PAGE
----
Martin v. Commonwealth

Annotate this Case

406 S.W.2d 843 (1966)

Isadore MARTIN, Appellant, v. COMMONWEALTH of Kentucky, Appellee.

Court of Appeals of Kentucky.

October 7, 1966.

*844 John W. Coomes, New Castle, for appellant.

Robert Matthews, Atty. Gen., Joseph H. Eckert, Asst. Atty. Gen., for appellee.

PALMORE, Chief Justice.

The appellant, Isadore Martin, shot and killed one Augustine Redden in an argument arising in the course of a crap game. He was indicted for murder and upon trial was convicted of the lesser crime of involuntary manslaughter in the first degree and sentenced to three years' imprisonment. KRS 435.022(1). He appeals, contending that (1) he was entitled to a directed verdict of acquittal and (2) the evidence did not justify instructions on involuntary manslaughter.

It was substantially uncontradicted that Redden, a much larger and more powerful man than Martin, had knocked Martin down with a blow of his fist and was in the process of continuing the assault as Martin rose from the floor, drew a pistol, and shot him twice. Redden was unarmed, and he had no warning before the shots were fired that Martin had a gun. Relying on self-defense, Martin testified as follows:

Q "Why did you shoot Augustine?" A "To get him off me." Q "To get him off you?" A "Yes, sir." Q "What was he doing?" A "Beating me, choking me."

It "sometimes happens that the evidence is all one way, and makes out a case of self-defense," in which event the defendant is entitled to a directed verdict of acquittal. Minix v. Commonwealth, 266 Ky. 801, 100 S.W.2d 825 (1937); Taul v. Commonwealth, Ky., 249 S.W.2d 45 (1952); Richie v. Commonwealth, Ky., 242 S.W.2d 1000 (1951). We do not believe, however, that this is such an instance. In Minix, the defendant was in an enclosed room and in the direct line of a hail of bullets being fired through a door into the room when he fired the fatal shot in return. In this case Martin was not subject to the menace of a deadly weapon. In Taul the decedent was threatening to kill the defendant and continued to advance upon him in face of a pointed shotgun and an express warning that he would be shot if he did not desist. In this case Redden had no warning and, so far as the evidence reveals, never knew Martin had a gun. The facts of this and the Richie case differ even to a greater degree.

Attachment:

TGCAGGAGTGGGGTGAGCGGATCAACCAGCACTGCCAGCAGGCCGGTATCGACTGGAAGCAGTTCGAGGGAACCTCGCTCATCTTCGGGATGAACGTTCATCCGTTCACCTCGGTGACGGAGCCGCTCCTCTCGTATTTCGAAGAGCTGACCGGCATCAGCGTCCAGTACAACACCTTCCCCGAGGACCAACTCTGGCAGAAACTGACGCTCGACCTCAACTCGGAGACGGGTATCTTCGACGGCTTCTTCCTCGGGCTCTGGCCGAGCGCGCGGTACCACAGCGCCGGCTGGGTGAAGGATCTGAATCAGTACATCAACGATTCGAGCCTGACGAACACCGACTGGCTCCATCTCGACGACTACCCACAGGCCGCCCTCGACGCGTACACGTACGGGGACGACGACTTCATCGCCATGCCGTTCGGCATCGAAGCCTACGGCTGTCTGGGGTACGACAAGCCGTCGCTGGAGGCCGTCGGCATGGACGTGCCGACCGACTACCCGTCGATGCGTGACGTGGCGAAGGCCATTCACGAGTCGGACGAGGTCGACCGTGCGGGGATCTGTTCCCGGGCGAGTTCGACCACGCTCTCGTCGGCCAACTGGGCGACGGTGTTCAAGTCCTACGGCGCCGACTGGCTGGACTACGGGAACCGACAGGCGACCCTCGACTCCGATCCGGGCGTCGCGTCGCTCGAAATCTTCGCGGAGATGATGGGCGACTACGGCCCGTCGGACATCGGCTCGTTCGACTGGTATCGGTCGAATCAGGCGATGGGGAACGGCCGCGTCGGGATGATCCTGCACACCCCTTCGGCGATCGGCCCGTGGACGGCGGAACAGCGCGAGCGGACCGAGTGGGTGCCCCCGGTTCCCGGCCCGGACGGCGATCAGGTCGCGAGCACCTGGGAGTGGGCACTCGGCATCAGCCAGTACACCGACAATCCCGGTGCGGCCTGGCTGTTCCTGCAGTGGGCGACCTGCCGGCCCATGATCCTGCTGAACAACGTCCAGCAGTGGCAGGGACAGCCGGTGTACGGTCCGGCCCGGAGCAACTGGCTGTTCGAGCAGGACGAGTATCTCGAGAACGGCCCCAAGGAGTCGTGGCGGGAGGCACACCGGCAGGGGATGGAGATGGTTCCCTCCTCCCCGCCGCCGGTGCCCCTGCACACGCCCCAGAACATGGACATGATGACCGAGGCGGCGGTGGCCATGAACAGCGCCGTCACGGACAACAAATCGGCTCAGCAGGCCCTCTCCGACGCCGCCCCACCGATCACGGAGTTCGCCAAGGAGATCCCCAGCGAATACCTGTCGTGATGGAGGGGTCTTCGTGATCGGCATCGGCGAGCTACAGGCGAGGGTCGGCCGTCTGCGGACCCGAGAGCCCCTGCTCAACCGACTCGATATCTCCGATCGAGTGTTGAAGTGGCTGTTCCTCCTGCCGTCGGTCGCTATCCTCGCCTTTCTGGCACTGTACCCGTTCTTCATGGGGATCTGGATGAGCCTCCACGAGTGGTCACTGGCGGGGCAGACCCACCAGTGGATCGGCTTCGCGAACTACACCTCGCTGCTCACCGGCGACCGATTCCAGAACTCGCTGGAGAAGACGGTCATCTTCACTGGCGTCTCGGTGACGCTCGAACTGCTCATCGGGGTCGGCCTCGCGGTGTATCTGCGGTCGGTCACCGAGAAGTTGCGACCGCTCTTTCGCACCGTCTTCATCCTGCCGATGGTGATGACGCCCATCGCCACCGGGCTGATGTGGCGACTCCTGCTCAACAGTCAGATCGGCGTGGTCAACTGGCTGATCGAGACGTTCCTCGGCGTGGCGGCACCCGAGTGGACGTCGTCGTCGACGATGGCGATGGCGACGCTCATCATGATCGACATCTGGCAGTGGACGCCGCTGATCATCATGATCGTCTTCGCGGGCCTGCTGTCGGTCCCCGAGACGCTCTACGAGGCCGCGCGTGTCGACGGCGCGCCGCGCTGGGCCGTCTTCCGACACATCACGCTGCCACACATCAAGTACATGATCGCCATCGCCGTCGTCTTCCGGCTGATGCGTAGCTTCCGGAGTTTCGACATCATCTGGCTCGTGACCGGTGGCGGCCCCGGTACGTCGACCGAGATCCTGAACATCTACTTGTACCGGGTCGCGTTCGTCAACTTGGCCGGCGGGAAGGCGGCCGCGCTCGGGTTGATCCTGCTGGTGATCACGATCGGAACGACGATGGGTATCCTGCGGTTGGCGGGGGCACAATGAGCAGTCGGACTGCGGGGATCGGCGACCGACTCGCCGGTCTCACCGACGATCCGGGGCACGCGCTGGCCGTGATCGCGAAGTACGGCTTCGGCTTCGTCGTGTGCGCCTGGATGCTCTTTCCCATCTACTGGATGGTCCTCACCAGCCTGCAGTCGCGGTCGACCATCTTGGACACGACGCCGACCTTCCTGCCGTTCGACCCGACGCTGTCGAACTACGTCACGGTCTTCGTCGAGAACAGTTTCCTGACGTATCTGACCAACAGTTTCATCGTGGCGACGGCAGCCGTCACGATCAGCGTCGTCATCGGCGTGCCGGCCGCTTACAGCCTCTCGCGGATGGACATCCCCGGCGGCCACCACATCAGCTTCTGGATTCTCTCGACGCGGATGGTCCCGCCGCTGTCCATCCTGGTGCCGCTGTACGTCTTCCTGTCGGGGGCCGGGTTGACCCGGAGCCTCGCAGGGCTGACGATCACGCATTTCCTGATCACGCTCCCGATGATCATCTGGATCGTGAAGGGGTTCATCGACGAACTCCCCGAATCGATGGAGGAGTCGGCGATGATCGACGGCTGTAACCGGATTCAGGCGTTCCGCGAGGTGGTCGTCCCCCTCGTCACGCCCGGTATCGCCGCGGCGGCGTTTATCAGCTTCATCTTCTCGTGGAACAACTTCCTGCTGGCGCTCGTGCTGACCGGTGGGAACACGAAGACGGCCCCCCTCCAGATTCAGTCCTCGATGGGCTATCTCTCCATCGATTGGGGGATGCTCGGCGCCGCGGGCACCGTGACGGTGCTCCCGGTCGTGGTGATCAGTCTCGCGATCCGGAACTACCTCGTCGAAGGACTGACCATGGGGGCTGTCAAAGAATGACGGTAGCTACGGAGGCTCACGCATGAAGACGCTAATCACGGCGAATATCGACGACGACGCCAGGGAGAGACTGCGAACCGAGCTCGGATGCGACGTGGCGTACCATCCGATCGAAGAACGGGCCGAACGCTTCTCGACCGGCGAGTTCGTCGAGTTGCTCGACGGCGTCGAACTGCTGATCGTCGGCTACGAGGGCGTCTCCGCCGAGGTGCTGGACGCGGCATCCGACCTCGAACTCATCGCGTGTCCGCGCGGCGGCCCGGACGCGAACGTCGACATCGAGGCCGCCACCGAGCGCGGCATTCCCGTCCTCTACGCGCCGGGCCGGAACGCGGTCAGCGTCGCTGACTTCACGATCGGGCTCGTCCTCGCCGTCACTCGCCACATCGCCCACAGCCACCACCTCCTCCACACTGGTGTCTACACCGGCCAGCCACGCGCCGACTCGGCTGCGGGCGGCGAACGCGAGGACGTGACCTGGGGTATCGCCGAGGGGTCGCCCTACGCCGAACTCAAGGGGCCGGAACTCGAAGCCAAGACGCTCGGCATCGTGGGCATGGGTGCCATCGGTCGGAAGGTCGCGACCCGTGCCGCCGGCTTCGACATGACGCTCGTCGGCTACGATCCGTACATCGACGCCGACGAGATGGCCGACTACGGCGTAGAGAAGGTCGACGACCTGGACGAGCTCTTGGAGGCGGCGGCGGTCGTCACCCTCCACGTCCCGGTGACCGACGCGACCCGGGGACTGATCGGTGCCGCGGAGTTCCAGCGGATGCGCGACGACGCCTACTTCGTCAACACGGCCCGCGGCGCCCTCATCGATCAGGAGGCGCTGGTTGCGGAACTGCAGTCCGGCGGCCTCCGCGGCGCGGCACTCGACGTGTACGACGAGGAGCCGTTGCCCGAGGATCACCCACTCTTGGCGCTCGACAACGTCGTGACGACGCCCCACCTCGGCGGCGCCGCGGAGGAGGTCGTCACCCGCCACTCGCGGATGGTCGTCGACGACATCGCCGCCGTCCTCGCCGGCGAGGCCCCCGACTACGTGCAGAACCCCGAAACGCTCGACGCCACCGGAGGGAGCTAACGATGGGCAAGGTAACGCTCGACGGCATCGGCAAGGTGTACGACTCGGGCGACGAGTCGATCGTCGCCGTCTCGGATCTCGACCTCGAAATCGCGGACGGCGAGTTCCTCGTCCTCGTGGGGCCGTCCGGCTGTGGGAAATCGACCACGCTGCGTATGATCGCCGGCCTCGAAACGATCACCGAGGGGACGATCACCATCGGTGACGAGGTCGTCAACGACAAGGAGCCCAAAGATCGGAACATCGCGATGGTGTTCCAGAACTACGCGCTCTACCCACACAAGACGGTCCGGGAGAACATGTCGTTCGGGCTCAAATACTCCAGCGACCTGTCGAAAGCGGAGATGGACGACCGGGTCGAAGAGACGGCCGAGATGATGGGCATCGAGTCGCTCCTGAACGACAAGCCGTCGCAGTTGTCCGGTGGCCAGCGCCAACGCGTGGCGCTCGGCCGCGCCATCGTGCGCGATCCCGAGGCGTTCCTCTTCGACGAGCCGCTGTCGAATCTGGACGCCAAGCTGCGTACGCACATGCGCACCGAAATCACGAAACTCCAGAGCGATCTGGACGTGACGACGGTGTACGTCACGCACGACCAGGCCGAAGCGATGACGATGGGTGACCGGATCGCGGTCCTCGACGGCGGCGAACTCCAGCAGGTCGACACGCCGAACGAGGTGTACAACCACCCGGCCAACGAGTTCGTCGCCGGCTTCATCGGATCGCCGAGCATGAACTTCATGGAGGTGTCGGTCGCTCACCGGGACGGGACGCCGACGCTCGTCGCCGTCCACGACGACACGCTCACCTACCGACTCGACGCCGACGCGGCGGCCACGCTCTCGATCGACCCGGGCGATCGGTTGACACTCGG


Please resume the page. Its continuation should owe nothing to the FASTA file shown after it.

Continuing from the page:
"The mere fact that a man says he killed another in self-defense, or describes events which show that to be the case, does not have to be accepted at face value where the jury may reasonably infer from his incredibility or the inherent improbability of his own testimony, or all the revealed circumstances, that one or more of the several factors that qualify or enter into the legal right of self-defense were missing. Among these are reasonableness of the defendant's belief of imminent danger of great bodily injury or loss of life, the necessity or reasonable judgment of necessity to shoot to avert that danger, real or apparent, and the absence of aggression by the defendant." Taul v. Commonwealth, *845 Ky., 249 S.W.2d 45, 47-48 (1952)

"Great latitude must be allowed the jury in determining whether the accused acted in self-defense, and unless the evidence convincingly established that the killing was in self-defense, it cannot be said as a matter of law that the homicide was excusable." Carson v. Commonwealth, Ky., 239 S.W.2d 262, 265 (1951).

It is our opinion that this is a case in which the evidence as a whole does not demand a factual conclusion that Martin was reasonably in fear of death or great bodily harm or that the apparent necessity of shooting Redden was reasonable.

The argument that there was no justification for an instruction or instructions on involuntary manslaughter is well taken. In the recent case of Shanks v. Commonwealth, Ky., 390 S.W.2d 888 (1965), under evidence more suggestive of accident vis-a-vis intentional killing than in this instance, it was held that the defendant was not entitled to such an instruction. "Where a deadly weapon was used, and where the accused admits that he was attempting to defend and protect himself with the deadly weapon, there is no room for argument that he did not intend the result of the action taken by him." Id. at 890.

It makes no difference that in Shanks the instruction was not given whereas in this case it was, the respective postures of the appellants in the two cases being opposite. If a defendant is not entitled to a finding of accident, neither is the Commonwealth. There is nothing to justify it one way or the other. We ascribe notable significance to the fact that the jurors expressly chose to fix Martin's punishment at three years under the KRS 435.022(1) instruction, whereas it could have been fixed at more, less, or the same under a conviction of voluntary manslaughter pursuant to the KRS 435.020 instruction. It means they deliberately rejected all of the theories of intentional homicide, which were the only theories on which the evidence justified a conviction. Necessarily, then, the error was prejudicial. It may not be said that the jurors could have given Martin the same term of years on the basis of a theory they could not bring themselves to believe, because that would have violated their oath as well as the defendant's right to depend on their moral integrity.

The cause is reversed with directions for a new trial.

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